Toxic masculinity is counterproductive to freedom. It holds us back from true sexual/racial/class equity, teaches our kids to judge others and feel shame from an early age, and often kills us for daring to step outside of gender norms. I allowed the Royal Military College to suck my soul out 12 years ago because I was afraid of appearing weak to other men. I have left friendships with women behind because I thought it too “girly” to spend time with them. I have pretended and faked my way into hundreds of roles just because they were deemed masculine whether they were jobs, sports, or my dating pursuits. I have refused therapy because I feared what people would think about a grown man seeking help. I have wasted so much of my precious life wondering what a “man” would do. Honestly, who gives a shit? Instead I am asking myself “What would I do?” “What makes ME happy?” “What can I do to make YOU feel free?” Thinking any other way is doing a disservice to the youth and fellow adults who are likely to be targeted and misled by poisonous masculine and patriarchal propaganda. I am goddamn tired of wearing a mask and pretending to be the kind of man society wants. I shouldn’t suffocate myself and neither should you. I often think of the words of Assata Shakur in these discussions “We must love each other and support each other. We have nothing to lose but our chains”. Toxic masculinity and the patriarchy leave no room for love or support so let’s toss them both to the wind and embrace humanity instead. This piece was emotionally taxing to write so here’s hoping it was enlightening. At the very least, I hope you have found a little peace knowing that someone out there sympathizes with your struggle and loves you for who you are. Keep safe, talk about your feelings, go out with your girlfriends, paint some flowers, sing, wear a skirt, clean, cry when you need to, and tell any naysayers where they can shove it. You are not defined by societal expectations and have always deserved to live your best life. For what it’s worth, I’m damn proud of you. Thanks for reading and I hope to see you again. Solidarity, my friends.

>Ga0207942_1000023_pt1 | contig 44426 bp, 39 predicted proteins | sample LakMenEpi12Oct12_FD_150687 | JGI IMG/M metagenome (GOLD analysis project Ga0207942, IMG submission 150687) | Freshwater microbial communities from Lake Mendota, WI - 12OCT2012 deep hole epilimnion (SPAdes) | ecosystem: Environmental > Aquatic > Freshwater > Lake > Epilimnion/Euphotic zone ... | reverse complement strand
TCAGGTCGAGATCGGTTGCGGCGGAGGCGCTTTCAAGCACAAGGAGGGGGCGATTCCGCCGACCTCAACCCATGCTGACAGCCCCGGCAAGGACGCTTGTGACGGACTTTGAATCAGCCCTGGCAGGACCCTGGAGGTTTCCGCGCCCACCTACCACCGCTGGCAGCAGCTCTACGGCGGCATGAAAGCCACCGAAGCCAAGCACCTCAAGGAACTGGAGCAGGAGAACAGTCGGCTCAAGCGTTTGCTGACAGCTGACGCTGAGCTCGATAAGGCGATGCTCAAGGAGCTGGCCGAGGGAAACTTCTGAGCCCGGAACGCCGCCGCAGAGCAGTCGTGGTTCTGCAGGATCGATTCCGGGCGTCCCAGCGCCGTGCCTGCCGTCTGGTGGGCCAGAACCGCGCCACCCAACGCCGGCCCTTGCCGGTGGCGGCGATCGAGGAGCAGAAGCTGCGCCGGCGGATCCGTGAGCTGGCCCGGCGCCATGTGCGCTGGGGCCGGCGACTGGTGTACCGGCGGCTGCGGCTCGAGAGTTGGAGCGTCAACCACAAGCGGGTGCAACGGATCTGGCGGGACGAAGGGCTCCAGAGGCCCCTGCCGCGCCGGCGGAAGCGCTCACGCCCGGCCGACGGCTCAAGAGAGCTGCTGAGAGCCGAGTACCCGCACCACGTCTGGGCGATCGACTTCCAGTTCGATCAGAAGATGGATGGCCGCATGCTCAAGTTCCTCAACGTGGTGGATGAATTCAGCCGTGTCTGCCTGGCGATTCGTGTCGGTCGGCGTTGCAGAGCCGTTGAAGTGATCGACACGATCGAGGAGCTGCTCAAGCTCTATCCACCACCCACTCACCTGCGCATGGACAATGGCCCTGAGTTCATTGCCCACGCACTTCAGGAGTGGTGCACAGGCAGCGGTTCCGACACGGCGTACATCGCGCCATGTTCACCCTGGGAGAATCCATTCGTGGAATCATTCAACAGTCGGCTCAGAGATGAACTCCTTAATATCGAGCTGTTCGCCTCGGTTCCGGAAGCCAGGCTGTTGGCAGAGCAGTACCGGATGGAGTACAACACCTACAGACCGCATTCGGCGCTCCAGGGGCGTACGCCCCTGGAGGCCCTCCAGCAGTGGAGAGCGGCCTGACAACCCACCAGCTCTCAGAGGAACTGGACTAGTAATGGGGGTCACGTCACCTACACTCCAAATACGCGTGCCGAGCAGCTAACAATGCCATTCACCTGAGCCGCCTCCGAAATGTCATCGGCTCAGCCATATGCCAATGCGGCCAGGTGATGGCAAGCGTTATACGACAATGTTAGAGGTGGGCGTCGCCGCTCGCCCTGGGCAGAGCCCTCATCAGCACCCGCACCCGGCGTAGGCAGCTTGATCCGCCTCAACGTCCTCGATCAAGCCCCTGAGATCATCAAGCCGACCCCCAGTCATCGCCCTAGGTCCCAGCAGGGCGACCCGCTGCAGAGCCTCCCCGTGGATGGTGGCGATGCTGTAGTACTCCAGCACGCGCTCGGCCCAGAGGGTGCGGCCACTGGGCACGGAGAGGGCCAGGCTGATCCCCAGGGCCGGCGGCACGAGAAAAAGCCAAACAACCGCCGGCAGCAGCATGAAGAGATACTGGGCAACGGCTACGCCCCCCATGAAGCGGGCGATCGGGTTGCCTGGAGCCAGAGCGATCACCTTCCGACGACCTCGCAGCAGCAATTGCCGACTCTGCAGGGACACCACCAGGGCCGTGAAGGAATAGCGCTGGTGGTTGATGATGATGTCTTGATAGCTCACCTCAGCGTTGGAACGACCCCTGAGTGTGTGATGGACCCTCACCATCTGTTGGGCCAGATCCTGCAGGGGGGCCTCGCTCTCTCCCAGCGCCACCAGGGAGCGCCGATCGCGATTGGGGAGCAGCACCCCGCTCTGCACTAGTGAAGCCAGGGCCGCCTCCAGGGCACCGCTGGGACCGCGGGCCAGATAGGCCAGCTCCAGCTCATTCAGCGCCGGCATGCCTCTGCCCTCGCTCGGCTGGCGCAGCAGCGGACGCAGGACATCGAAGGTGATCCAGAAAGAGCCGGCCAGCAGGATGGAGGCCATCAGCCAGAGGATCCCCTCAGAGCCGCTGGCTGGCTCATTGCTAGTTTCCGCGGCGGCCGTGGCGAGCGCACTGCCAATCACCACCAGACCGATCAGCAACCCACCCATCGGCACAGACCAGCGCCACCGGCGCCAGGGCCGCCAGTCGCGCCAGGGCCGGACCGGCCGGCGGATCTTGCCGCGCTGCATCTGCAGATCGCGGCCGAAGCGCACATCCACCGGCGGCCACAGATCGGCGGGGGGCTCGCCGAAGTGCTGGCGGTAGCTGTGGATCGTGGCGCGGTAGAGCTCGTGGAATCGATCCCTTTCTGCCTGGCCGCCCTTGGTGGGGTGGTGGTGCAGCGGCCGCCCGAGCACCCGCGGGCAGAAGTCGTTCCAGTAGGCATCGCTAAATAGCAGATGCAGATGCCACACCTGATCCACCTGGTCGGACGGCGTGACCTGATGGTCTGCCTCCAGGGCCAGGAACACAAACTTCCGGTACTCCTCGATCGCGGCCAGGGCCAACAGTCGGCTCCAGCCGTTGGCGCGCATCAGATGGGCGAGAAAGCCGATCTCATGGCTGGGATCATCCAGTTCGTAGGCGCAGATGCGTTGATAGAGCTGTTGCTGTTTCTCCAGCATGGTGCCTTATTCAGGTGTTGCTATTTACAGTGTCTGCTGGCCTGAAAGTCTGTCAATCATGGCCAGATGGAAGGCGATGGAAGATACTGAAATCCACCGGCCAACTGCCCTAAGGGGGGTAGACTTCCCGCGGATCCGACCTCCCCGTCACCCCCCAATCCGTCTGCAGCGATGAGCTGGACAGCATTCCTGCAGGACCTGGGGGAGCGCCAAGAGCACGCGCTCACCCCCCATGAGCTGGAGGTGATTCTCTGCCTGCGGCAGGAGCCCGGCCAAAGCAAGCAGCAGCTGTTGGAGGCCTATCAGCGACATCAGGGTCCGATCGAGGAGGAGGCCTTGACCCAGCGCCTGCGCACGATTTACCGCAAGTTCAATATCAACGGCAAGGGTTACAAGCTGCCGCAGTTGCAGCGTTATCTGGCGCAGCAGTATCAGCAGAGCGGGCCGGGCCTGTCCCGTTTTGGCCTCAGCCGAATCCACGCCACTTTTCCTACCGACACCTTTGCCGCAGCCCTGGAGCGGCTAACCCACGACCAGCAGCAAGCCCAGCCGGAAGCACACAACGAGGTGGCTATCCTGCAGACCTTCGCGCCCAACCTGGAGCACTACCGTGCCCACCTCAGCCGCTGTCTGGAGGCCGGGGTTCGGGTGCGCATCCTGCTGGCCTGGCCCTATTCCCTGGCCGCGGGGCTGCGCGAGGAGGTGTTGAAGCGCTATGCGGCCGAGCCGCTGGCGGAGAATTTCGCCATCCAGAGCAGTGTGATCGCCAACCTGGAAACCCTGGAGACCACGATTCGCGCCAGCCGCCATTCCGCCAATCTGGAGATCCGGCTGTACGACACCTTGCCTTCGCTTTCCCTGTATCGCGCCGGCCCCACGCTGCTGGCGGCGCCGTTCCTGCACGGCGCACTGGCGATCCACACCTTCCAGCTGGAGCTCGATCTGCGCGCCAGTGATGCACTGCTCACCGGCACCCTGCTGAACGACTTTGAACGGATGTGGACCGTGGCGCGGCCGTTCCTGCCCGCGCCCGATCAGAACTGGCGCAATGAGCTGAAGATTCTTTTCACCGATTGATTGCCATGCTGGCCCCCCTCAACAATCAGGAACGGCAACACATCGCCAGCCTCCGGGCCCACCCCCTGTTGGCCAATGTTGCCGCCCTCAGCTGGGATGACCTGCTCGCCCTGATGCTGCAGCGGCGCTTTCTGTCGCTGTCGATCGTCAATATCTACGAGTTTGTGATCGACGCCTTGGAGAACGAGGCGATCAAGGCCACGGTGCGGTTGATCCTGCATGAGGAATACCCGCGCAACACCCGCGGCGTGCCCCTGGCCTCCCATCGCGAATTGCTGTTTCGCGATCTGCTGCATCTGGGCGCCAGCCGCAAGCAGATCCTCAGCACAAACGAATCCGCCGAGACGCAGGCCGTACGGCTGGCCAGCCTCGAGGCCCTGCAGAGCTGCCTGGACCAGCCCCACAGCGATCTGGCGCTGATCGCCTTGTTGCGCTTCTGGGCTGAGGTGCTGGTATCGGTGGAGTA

7 thoughts on “Putting up a Tough Front: Toxic Masculinity, PTSD, and Me

  1. We’ve all heard the statistics, but when it’s explained through a true story, it makes it more human, people are able to connect the dots. Thank you for bravely sharing your story. You have come such a long way! Well done!

    Liked by 1 person

    1. Thank you for your kind words and for the reblog. This was a hard post to write and, in hindsight, I could have added more detail, but I’m glad you found it valuable.


  2. Reblogged this on BIG mouth Naomi and commented:
    Very new to the blogging world! Never pressed the reblog button before, so not entirely sure what it does! This is a beautifully written post, that explains the term toxic masculinity and how it’s affected his life. I don’t know this person, but I feel incredibly proud of him, for sharing his story and speaking about this issue that soo many choose to avoid.


  3. Thanks for sharing your story. I did not raise my sons to hide their emotions. Then, they entered the adult world of men and all that changed. I’m totally with you when you say: “Toxic masculinity and the patriarchy leave no room for love or support so let’s toss them both to the wind and embrace humanity instead.” Thanks for the follow 🙂

    Liked by 1 person

    1. Thank you for the like and follow as well. I am pleased to see how many parents are becoming more aware of societal pressures for young men, women, and non-binary kids. However, I also see just as many who continue harmful patterns and pass them onto the next generation. I can’t see the toxic qualities of the adult world disappearing unless we raise kids with the growth mindset to enact positive changes.

      Liked by 1 person

  4. Thank you for this. It’s really important that we start hearing ‘I’m fine’ from men as a potential ‘I’m on fire!’, and that we boost our structures of care and concern. In its current form, masculinity is not going to save the world, the opposite, in fact. What you write here gives me hope.

    Liked by 1 person

    1. Thank you. I appreciate the kind words. The values of hardness and stoicism often cause us to ignore male mental health so I agree with you that we should all be mindful of cues from family and friends. Masculine pride isn’t worth the anguish.